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‘If I have to compromise, I cannot continue writing’: Benyamin

By April 3, 2019No Comments

Source : The Hindu

When a dictatorship, with its many unfreedoms, collapses, what comes next? Benyamin ponders upon such questions



Malayalam writer Benyamin’s Jasmine Days won the 2018 JCB Prize for Literature. That’s not the only reason the novel has proven to be extraordinary for him. It’s the book that made him decide to quit his day job as an engineer in Bahrain, where he’d lived for 21 years, to preserve his integrity as a writer.

Jasmine Days is set in an unnamed West Asian country, against the backdrop of the Arab Spring. In this conversation, he explains what writing means to him, how a migrant mind adapts to the lack of freedom in a dictatorship, and the acute sense of homelessness a migrant worker feels. Edited excerpts:

There are so many different strands to the story — the Shia-Sunni conflict, gender rights, migrant lives. What is the story you set out to tell?

First of all, the thing is, why you write a novel. Something is really haunting us and we want to tell something to society. So we choose a medium. I chose the novel. Because I was in Bahrain for almost 21 years, I have many Arabic friends from both the Shia and the Sunni sides. As you know, Bahrain is a Shia majority country being ruled by the Sunnis. I heard both sides, I know their feelings, the lives they led, the discrimination they faced. Then the Arab revolution happened. That’s when I thought I want to tell the world this story. I have to share the political ambitions of the Arab world.



This novel was also the reason you decided to quit Bahrain and return to Kerala. What led to this?

This is because the earlier book, Goat Days, is banned in both the U.A.E. and Saudi Arabia. It was strange because I wrote something that wasn’t against Arab countries but still they thought it was. Jasmine Days is more political than Goat Days. So I thought that I can’t write this one from an Arabic country. I would have to censor myself. (It comes to the question of) why I write. I have to write very openly and I have to tell all the things I want to tell. If I live there, I can’t write as I wish. So I thought I have to leave the country. That was a crucial decision. I had been there for the last 21 years with a good job. I had to leave all of it. I am passionate about my writing, and felt if I have to compromise myself, I cannot continue writing.

The book brings up the question of whether living in a dictatorship may be a better compromise than allowing religious extremism to take shape. Your views?

It is complicated and debatable. When you are in a dictatorship, you may lose so many things. You may not have a right to say things openly. But when it collapses, what is next? In countries such as Egypt, or Tunisia or Libya, the situation got worse. The society collapsed, law and order collapsed. If the situation is to get worse, why should we think about getting rid of dictatorships? If it has to go, it should be for a better society. Otherwise, let it be as it is. This I experienced in my own life.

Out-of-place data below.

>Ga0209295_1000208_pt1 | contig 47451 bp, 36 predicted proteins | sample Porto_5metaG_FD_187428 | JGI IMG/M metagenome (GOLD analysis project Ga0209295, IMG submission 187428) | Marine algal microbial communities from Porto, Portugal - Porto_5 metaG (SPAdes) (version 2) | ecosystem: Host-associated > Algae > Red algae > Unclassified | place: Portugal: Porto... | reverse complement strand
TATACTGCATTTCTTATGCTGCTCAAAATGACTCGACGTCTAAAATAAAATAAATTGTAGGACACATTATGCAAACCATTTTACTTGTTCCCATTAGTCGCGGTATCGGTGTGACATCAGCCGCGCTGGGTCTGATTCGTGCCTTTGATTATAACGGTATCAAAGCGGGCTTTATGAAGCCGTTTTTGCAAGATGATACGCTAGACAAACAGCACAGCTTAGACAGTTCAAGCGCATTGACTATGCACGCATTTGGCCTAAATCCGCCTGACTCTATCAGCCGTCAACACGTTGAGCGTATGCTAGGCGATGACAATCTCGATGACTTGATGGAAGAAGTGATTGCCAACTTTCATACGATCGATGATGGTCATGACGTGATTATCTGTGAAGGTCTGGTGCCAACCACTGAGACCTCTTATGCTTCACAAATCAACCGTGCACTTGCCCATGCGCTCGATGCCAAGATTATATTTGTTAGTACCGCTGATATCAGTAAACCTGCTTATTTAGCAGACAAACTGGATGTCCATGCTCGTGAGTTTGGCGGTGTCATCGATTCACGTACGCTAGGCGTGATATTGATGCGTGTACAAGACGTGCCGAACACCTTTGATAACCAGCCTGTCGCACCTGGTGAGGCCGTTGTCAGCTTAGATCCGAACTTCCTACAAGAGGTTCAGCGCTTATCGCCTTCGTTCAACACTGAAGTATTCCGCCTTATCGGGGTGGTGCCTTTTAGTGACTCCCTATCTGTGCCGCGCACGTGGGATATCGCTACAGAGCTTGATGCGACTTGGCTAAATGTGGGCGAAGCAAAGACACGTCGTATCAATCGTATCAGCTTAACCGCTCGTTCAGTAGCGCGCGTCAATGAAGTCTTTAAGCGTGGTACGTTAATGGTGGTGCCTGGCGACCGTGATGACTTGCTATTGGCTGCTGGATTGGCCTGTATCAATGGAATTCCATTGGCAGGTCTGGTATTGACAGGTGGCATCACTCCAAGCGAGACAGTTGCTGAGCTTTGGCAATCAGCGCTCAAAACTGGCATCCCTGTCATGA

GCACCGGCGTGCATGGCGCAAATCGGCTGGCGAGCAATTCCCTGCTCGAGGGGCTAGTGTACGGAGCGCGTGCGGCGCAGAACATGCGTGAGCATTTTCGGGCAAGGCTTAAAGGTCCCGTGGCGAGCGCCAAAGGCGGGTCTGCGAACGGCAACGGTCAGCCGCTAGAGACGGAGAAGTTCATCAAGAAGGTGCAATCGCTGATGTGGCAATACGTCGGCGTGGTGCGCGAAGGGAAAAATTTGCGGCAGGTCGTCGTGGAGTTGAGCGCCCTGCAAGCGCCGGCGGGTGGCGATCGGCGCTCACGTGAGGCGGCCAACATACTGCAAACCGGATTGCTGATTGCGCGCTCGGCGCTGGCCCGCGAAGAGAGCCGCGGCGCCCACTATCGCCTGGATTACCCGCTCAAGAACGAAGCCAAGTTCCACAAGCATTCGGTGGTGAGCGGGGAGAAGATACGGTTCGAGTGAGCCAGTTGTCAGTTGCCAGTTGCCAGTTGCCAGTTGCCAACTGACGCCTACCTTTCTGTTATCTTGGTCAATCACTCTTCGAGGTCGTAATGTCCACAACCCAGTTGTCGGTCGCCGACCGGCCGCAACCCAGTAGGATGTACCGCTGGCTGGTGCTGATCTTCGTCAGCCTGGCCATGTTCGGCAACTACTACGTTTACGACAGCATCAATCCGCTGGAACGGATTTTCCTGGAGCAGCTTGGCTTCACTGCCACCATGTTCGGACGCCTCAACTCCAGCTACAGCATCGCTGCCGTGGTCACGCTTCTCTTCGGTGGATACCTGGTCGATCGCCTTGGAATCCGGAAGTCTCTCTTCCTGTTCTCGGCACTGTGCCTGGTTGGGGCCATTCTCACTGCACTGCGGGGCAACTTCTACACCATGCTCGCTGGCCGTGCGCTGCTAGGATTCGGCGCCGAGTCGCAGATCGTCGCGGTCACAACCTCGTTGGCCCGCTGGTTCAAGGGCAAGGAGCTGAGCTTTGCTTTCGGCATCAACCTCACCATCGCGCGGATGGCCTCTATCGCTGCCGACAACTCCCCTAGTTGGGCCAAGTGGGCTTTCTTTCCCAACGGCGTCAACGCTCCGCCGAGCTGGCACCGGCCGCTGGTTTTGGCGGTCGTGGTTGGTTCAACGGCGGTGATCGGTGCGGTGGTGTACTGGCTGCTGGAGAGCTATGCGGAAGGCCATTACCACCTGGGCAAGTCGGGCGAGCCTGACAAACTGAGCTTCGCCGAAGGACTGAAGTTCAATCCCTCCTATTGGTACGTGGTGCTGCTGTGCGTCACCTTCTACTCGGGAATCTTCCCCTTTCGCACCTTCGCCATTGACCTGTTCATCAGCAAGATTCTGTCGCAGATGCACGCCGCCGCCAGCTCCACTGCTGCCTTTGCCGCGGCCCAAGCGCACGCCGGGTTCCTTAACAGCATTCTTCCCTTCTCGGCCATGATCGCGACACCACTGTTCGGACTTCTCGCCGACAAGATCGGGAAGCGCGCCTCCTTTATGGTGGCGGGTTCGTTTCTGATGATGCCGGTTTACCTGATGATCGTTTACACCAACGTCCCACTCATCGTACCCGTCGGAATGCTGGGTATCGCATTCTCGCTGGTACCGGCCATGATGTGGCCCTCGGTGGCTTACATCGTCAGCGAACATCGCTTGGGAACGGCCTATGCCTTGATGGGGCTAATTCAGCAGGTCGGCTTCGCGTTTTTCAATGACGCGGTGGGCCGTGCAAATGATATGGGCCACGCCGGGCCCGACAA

Under a dictator, life goes smoothly at least for some. But when it falls, there’s chaos, nobody is in a safe zone. It may be debatable, but when you think of the Arab world, this is what happened after the revolution in many countries. Nowhere did they get democracy. In most places, Muslim extremists hijacked society.



How does the migrant, who has lived in a democracy, adapt to the lack of freedom?

It’s so complicated, the situation when you are going from a democracy to a dictatorship. Ninety-nine per cent of such people I have met have supported dictators. They are thinking only of their own comfort. They are not bothered about the people who are living there. This is what happened in Bahrain. The protest was happening, and all of a sudden the migrant community started to support the regime and started another protest against them (the protesters).

At the same time, the migrants feel a sense of homelessness. They may have lived in these countries for decades, but are always the foreigners. The Shias, even if second-class citizens, can still demand their rights since they believe it is their country.

In Gulf countries, this is a little bit more evident than in other countries. If you migrate to Europe or America, you would be a part of the society in some years. But in a Gulf country, even if you are there for 30-40 years, you are never part of that society. You are paid labour. You have to renew your visa every two years. You will not get a permanent visa or permanent residency. So you would be a temporary person in that country, as author Deepak Unnikrishnan wrote.



The Shia majority felt that because of this huge migrant community, they didn’t get proper jobs, were not treated well, and these people needed to be thrown out. But the migrants have been living there maybe for the last 40 years, they have built their lives there, their children are born and brought up there, the kids think they belong to this country because they don’t know India or Pakistan. An identity crisis arises. When life is normal (you don’t think about it). It is when a crisis comes that you start to think where am I from, what is my identity.

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